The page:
Research Spotlight

In human cells, three billion base pairs arrange themselves into sequences of As, Ts, Gs, and Cs to form genes. However, despite its large size, only 1% to 2% of the human genome is actually organized into genes. So, what does the remaining, mysterious, 98% of the human genome do?
With the successful creation of DNA vaccines that elicited immune protection from Zika infection, hope is on the rise in the fight against this awful virus.
“Would you rather live forever or die in the next five seconds?” This question was posed to me recently and I was flummoxed. Most people, according to the asker, say they would die in the next five seconds. It took me much longer than five seconds to answer, so I guess I was already doomed to an eternal life and to the painful demands of being a thinking, sentient lifeform forever.

From the perspective of noise, CRISPR systems are modern biology’s closest approximation to Beyonce’s Lemonade or Game of Thrones: buzz-worthy, trending, think-pieced-to-paralysis.

When I lie on San Francisco’s Ocean Beach and focus my vision softly on the undulating water, I imagine the life that swarms underneath the ocean’s surface. The fish, the sharks, even the tiny happy phytoplankton, all bumping and grinding amongst one another like puckish tipsy high-schoolers. I imagine this happens all over the ocean, a teeming sea of water and fish and water again.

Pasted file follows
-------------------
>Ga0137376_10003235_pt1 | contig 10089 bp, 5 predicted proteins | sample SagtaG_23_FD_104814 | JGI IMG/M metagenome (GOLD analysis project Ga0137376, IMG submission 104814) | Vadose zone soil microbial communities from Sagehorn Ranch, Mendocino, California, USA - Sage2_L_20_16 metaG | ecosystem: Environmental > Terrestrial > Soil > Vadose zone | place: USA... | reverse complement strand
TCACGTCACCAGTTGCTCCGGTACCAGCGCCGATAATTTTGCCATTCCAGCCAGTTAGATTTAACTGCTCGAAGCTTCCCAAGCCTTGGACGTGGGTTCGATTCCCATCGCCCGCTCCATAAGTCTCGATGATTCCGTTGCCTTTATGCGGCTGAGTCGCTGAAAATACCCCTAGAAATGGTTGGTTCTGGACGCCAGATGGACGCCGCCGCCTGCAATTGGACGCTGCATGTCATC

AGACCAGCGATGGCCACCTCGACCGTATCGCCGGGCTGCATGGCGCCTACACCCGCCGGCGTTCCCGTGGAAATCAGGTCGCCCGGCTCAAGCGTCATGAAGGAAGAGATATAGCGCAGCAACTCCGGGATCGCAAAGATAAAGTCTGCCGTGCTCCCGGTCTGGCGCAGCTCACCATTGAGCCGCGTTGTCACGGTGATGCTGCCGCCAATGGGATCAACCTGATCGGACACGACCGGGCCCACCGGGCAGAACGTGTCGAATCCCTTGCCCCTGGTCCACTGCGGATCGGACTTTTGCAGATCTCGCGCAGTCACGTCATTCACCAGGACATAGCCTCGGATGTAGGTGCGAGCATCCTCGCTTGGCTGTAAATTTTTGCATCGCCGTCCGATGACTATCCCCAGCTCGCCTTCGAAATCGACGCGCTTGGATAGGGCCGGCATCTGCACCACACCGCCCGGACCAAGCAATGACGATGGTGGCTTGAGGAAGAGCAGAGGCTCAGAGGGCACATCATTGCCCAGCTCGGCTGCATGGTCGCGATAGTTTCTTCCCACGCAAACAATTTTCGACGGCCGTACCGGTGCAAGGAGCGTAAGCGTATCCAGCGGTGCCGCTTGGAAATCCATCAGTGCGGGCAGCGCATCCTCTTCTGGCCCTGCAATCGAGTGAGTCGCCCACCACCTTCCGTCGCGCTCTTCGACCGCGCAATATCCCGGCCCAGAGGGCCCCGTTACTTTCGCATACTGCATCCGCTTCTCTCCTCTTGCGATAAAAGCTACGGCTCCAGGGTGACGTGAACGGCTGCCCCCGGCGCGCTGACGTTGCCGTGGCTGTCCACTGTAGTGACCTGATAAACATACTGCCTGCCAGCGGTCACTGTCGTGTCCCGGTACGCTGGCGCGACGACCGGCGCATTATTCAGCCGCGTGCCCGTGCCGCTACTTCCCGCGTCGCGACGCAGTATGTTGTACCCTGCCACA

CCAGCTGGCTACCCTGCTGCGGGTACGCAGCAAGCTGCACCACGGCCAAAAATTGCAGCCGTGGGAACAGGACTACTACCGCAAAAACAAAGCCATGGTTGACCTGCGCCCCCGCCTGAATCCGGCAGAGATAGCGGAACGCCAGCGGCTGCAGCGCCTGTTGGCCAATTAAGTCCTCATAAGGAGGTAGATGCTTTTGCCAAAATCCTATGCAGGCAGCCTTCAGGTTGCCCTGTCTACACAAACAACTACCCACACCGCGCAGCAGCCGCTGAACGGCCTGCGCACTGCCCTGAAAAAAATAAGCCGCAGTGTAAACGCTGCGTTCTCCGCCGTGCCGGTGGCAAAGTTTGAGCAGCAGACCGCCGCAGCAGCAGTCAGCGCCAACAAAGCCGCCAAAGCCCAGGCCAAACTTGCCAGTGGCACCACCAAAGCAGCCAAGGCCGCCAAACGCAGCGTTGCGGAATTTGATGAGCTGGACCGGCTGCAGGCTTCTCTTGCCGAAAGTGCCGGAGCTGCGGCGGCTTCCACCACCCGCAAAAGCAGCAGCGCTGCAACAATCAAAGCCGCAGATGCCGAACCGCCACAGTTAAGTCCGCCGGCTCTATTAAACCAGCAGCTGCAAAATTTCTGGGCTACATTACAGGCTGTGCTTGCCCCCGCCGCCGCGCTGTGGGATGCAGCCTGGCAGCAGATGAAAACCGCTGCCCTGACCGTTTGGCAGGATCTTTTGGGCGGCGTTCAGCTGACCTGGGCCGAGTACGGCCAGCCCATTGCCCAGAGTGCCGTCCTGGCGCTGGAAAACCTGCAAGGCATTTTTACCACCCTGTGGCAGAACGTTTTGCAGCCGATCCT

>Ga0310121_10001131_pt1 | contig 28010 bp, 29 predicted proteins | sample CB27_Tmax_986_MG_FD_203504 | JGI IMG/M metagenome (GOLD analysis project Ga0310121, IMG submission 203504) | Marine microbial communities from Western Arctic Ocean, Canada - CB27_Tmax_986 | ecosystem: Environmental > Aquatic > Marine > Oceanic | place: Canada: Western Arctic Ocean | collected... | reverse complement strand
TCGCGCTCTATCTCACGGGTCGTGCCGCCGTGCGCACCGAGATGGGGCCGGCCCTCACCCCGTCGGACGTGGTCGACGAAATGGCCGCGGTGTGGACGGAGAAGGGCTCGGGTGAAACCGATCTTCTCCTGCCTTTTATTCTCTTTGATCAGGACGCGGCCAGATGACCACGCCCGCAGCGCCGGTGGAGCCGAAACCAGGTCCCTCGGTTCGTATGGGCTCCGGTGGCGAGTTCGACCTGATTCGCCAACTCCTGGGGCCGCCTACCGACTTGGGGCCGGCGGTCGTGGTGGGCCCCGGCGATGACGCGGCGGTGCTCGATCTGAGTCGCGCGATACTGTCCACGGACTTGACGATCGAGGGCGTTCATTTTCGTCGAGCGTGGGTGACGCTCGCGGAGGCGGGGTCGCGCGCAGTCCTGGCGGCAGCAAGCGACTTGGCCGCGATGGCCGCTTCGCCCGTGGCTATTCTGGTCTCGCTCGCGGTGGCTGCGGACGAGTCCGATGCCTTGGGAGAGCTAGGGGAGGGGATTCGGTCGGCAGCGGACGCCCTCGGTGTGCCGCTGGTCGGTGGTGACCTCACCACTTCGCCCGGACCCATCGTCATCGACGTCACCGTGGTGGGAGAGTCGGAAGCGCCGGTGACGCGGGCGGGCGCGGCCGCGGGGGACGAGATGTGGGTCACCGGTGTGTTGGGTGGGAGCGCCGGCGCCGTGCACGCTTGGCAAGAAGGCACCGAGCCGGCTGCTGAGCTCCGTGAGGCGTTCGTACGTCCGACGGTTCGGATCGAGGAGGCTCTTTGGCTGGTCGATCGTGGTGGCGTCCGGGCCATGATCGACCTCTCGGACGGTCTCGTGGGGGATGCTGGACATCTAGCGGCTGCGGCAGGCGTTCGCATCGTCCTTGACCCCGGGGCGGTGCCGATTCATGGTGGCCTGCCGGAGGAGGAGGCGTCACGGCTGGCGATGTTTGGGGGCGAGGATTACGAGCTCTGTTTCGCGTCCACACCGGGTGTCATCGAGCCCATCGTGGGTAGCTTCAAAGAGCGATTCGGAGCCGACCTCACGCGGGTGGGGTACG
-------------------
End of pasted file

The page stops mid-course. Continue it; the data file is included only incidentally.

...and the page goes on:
The recent outbreak of Zika virus in Central and South America correlates with a spike in birth defects, the first and foremost being microcephaly, a severe impairment of brain development. In Brazil, 1,113 cases of microcephaly have been confirmed, with 3,836 more suspected (as of April 12th, according to the Brazilian Health Ministry). The World Health Organization has declared this spike in microcephaly and other defects to be a global health emergency. The White House has asked Congress for $1.9 billion and has already transferred $510 million previously earmarked for an Ebola response.

Once every academic quarter, the UCSF Mission Bay campus takes on a new character. Normally unlocked buildings are barricaded and guarded by (mostly) men with guns.

Cells are more like corporations than they are like people. Uncountable tasks need be accomplished, and each protein is specialized to do one, at most a few, jobs. The job titles are unceremonious and garbled.

The fight against cancer is a fight against a living thing, with its own intelligence. Our bodies are smarter than our minds by whatever metric you might pick.

Scientists and clinicians have developed and used immune-based therapies, or more simply immunotherapies, to attack cancer in multiple ways.